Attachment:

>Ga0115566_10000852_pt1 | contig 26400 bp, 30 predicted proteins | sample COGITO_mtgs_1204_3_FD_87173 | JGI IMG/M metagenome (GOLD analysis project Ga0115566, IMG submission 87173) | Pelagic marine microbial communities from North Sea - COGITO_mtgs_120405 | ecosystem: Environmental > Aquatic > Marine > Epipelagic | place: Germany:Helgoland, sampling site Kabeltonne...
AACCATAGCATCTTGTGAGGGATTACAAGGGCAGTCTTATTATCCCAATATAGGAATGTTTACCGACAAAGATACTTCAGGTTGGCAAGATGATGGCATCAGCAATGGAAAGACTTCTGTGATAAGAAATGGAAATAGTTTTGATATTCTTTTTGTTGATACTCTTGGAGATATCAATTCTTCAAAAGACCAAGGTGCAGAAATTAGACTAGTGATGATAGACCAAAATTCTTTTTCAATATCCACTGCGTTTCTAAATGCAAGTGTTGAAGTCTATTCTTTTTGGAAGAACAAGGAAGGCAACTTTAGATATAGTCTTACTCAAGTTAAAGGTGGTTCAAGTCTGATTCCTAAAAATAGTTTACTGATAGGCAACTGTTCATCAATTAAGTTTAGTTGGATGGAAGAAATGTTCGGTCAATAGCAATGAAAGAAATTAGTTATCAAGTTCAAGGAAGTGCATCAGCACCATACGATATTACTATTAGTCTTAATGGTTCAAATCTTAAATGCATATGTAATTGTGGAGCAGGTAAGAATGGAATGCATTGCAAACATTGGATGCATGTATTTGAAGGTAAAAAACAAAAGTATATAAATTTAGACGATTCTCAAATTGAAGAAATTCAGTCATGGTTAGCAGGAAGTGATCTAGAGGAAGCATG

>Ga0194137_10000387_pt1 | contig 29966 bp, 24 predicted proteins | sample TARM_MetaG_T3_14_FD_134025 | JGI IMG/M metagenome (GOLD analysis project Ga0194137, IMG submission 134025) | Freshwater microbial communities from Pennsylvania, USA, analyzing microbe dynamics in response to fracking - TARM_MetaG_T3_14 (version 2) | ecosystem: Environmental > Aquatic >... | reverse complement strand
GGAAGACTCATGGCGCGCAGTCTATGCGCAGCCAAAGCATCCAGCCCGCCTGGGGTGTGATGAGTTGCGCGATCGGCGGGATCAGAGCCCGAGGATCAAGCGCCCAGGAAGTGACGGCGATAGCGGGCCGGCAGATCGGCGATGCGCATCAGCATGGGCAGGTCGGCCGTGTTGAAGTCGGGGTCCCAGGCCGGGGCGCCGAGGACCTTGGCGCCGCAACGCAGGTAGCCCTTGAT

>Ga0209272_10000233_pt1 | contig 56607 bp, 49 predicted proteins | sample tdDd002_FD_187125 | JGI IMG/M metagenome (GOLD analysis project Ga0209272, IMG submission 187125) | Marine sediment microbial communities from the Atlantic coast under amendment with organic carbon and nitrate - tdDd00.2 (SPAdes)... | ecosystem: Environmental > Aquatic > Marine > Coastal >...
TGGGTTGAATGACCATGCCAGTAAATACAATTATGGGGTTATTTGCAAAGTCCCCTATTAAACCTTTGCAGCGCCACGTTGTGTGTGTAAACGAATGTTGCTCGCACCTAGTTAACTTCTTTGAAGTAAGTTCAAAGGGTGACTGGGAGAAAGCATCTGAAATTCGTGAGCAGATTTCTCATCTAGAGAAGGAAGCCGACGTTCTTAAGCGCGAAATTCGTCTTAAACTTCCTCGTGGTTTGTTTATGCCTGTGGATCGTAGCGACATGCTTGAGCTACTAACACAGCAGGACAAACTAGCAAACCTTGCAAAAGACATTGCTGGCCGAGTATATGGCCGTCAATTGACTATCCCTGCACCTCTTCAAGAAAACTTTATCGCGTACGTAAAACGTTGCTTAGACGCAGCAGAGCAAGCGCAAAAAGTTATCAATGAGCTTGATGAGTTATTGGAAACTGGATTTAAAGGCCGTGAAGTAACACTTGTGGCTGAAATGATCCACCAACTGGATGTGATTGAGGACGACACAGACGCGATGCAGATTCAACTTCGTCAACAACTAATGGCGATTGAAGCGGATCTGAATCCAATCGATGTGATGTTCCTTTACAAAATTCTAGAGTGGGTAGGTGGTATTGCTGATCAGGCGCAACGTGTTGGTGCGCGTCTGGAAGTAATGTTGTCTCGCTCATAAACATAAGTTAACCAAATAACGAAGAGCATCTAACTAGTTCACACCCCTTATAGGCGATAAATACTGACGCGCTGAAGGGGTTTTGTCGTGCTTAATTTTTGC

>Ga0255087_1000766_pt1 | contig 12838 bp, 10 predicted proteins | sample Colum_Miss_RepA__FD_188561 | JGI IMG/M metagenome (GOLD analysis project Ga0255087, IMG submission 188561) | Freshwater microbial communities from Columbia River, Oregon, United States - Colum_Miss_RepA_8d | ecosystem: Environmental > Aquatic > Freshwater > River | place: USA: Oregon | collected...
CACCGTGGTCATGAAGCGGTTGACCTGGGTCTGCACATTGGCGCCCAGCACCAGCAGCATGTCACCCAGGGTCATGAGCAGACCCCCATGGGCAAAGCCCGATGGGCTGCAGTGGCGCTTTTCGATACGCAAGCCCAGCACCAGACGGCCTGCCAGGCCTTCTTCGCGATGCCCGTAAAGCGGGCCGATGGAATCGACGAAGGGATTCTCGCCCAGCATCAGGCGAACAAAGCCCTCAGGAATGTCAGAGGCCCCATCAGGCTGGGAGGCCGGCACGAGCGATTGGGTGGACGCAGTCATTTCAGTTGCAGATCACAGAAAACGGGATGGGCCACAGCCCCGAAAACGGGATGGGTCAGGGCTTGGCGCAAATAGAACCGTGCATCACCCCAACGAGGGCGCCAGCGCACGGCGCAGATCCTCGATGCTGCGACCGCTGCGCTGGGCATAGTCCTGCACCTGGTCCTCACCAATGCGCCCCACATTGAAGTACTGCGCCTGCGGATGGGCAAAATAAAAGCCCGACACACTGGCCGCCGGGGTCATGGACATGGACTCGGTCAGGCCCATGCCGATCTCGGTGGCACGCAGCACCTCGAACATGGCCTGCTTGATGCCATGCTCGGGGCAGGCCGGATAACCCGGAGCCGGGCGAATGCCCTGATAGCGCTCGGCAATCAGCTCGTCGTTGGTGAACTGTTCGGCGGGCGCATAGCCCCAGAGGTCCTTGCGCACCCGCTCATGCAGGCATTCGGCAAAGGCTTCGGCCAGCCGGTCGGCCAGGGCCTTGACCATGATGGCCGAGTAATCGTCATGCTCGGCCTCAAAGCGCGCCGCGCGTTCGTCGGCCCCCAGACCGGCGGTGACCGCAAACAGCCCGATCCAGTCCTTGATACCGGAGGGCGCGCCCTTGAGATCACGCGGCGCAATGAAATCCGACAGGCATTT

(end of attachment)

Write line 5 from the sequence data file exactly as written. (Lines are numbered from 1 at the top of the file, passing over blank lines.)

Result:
>Ga0209272_10000233_pt1 | contig 56607 bp, 49 predicted proteins | sample tdDd002_FD_187125 | JGI IMG/M metagenome (GOLD analysis project Ga0209272, IMG submission 187125) | Marine sediment microbial communities from the Atlantic coast under amendment with organic carbon and nitrate - tdDd00.2 (SPAdes)... | ecosystem: Environmental > Aquatic > Marine > Coastal >...